|Volume 1 ~ Issue 7||June 19, 2009|
SHUI TIPS FROM THE EXPERT
FENG SHUI AND MONEY CLASS IS COMING UP NEXT WEEK! It will be a great class that will help you make great strides forward in you wealth plan. Register today by calling Shelley 818-505-9783 or via email: firstname.lastname@example.org
DO I HAVE TO PLANT CACTUS???
In California we are experiencing a drought and that has started many people rethinking their landscape. When people call me to design a xeriscape (design using minimal water use) garden often ask me the above question- Do I have to plant cactus? Many people still see drought tolerant landscaping as rocks and cactus. If you enjoy those looks, that is a valid plant genera. However many people don't like the way that kind of dry landscape looks and the truth is that you don't need to have live with that look just to acheive water savings. In this article I am going to outline other types of plants that can be used for drought tolerance. Note that you can mix and match sometimes but you need to be careful because even drought tolerant plants have different water requirements so you need to group plants that have similar water needs together.
1. South African Plants. There are many South African plants that are perfect for our climate and are drought tolerant. Some of our most common plants are in this category such as Lily of the Nile, Japanese Iris, Europs Daisy, Ivy Geraniums and Gazania come from this area of world. When people turn their noses up at common plants, I often tell them that they are common because they are the ones that survive!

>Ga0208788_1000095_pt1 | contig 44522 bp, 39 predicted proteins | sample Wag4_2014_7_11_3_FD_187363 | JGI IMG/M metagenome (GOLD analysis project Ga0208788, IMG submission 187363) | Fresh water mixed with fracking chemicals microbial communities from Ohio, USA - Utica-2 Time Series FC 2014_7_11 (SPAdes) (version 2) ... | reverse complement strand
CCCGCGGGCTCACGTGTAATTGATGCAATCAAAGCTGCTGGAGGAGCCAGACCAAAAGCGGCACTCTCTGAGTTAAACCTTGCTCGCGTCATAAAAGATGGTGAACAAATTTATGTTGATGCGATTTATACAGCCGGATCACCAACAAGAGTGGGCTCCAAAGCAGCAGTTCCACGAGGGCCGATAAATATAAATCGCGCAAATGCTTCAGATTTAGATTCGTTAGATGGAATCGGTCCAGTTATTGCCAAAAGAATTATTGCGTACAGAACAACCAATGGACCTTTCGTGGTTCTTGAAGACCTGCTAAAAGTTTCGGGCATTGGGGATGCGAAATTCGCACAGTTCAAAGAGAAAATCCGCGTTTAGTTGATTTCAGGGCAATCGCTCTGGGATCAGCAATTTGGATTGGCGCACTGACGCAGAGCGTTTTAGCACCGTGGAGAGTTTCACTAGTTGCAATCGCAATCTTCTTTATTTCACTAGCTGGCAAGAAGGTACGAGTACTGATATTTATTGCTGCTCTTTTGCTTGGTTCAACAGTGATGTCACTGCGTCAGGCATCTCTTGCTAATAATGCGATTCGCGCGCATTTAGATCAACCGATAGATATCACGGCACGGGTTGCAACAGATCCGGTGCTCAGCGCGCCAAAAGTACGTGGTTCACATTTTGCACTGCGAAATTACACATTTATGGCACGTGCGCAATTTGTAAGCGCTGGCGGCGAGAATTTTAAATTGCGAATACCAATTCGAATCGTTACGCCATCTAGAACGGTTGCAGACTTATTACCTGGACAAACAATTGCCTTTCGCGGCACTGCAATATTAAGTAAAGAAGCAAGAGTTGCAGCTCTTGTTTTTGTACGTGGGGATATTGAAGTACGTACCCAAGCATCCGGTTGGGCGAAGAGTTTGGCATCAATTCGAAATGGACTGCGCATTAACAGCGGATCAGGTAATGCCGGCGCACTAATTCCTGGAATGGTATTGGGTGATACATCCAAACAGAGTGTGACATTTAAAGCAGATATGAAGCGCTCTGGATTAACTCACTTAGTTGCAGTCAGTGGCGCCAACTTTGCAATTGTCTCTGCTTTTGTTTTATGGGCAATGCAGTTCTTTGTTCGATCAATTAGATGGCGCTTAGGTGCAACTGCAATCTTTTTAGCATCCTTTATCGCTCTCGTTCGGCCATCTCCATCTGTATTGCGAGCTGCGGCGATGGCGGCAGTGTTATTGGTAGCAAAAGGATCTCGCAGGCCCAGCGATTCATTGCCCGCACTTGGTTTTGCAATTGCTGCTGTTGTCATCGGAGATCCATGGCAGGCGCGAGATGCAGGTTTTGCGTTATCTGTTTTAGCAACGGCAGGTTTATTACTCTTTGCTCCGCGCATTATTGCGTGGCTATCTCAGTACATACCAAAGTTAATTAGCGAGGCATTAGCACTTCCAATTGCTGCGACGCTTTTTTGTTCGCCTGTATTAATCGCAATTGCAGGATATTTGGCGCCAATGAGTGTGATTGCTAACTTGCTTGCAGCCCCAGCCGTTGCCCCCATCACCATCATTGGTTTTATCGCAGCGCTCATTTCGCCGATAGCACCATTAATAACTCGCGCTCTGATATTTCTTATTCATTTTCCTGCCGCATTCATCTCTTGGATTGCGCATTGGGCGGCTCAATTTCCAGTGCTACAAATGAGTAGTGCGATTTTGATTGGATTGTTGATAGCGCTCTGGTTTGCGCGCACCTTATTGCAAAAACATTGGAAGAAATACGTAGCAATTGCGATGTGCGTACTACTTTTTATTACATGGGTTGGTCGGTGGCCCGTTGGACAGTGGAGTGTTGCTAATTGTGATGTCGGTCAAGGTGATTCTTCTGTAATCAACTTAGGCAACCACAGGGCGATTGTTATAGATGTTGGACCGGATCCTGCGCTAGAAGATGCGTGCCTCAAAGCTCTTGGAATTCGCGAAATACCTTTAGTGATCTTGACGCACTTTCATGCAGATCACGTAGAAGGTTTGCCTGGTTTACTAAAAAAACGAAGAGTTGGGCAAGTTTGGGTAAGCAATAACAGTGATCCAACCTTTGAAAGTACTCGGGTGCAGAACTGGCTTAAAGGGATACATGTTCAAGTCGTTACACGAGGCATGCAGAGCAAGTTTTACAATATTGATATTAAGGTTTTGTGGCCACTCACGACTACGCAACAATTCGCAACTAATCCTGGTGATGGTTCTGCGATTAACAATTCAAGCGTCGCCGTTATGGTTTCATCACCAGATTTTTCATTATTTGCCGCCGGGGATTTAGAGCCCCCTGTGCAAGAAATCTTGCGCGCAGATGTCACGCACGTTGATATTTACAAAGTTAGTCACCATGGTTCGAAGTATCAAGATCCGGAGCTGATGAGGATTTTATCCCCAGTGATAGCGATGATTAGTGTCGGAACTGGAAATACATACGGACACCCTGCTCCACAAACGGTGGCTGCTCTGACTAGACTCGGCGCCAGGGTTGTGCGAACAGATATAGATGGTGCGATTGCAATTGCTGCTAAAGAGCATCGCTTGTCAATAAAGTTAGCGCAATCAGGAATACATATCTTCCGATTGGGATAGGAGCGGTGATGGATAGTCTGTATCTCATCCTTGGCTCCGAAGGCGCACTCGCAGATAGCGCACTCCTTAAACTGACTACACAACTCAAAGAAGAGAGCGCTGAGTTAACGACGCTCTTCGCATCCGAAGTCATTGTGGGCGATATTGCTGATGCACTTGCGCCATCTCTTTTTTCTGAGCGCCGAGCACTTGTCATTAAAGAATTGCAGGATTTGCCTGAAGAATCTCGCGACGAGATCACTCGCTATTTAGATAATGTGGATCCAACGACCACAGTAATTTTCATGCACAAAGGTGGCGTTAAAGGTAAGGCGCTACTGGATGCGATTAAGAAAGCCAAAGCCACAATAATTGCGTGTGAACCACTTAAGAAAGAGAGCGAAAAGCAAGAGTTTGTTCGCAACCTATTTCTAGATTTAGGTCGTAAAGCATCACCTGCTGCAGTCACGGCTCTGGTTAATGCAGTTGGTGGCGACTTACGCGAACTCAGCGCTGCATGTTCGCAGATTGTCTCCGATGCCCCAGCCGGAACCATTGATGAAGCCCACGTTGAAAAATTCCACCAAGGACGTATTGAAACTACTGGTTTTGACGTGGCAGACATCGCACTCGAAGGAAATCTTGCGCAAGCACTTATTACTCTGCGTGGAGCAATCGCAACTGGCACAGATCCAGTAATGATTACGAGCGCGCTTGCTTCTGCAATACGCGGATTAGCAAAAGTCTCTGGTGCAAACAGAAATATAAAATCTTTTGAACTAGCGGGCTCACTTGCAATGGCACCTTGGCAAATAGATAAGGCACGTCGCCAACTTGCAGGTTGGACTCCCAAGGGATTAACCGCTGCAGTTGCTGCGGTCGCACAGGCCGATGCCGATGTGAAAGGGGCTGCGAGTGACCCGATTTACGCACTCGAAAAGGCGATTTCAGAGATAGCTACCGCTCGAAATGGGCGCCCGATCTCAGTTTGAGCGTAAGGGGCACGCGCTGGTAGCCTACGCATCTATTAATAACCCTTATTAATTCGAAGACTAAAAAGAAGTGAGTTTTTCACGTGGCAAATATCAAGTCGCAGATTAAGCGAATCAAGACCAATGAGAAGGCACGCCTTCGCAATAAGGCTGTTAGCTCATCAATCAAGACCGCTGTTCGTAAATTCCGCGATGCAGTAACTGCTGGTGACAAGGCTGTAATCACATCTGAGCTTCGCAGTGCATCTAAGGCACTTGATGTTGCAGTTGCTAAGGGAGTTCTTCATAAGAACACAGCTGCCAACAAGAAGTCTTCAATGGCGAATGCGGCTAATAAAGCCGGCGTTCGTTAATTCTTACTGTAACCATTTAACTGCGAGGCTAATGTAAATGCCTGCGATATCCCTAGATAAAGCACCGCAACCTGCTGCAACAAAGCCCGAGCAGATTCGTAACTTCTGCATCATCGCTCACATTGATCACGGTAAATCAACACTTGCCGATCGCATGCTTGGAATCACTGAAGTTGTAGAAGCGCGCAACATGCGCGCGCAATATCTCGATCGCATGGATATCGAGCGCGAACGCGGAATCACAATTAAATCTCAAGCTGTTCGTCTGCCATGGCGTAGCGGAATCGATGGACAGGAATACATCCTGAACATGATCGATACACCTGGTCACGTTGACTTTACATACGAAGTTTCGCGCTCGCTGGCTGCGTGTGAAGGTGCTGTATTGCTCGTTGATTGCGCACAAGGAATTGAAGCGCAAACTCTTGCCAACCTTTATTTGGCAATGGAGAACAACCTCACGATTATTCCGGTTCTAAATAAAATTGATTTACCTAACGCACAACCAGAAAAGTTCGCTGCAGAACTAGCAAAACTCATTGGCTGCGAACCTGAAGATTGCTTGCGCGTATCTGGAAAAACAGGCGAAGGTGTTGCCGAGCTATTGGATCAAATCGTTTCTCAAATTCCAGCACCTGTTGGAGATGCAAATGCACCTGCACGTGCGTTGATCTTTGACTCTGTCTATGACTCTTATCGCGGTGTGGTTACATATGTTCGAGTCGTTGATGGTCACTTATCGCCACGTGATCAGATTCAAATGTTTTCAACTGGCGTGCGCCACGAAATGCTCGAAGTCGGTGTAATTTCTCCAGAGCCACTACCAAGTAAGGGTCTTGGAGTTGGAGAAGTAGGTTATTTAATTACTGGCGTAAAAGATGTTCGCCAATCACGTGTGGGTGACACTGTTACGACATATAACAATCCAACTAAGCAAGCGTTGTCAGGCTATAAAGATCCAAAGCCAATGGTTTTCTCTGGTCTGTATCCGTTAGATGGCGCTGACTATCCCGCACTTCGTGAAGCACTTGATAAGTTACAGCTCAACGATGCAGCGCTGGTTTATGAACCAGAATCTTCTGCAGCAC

Europs ---Geraniums ---Gazania
2. Australian Plants. In the 1800's many plants were brought to California from Australia and New Zealand. Today when people look at examples of these plants such as Eucalyptus, Bottlebrush, Melaleuca, Tea Trees, Kangaroo Paws and Flax, they think they originated here. These plants have become the favored food and habitat for hummingbirds, bees and birds in our environment.
Bottlebrush ---Kangaroo Paws --Melaleuca
3. Mediterranean plants. Mediterranean plants can actually refer all plants that survive in a Mediterranean climate however most people in the landscape industry think of these plants as those that originated from the countries around the Mediterranean Sea, France, Spain, Italy, Greece, Turkey. Plants such as Wormwood, Lavender, Society Garlic, Yarrow, Oleander, Iceplant, Rosemary and Italian Cypress. Each of these plants has a medicinal use as well as many of them carrying beloved legends.
Oleander --Lavender-- Society Garlic --Yarrow
4. Grasses. The Grasses have become popular in the last few years. Most of them are drought tolerant but remember that the water thirsty Bamboo is also in this category. The thing that most people love about the grasses is their sound and movement in the wind. Many of the grasses go dormant in the winter so be prepared for the yellow or brown look for some of the year. Among the most popular and hardy grasses are Red Fountain Grass, Mexican Feather Grass, Sheep's Fescue, Deer Grass, Soft Muhly, and Autumn Moor Grass.
Sheep's Fescue- Red Fountain Grass -Mexican Feather Grass
5. California Native Plants. You need to be extra careful if you choose to use California native plants. Too much water or in some cases, water at the wrong time of the year can lead to disease and death. Because of their native status, they are less susceptible to disease and are great habitat for animals native to your area. Plants such as Wild Lilac, California Fuschia, Matilija Poppy, Cleveland Sage and Copper Canyon Daisy can bring color to your garden year around.
Wild Lilac--Matilija Poppy -Cleveland Sage -Copper Canyon Daisy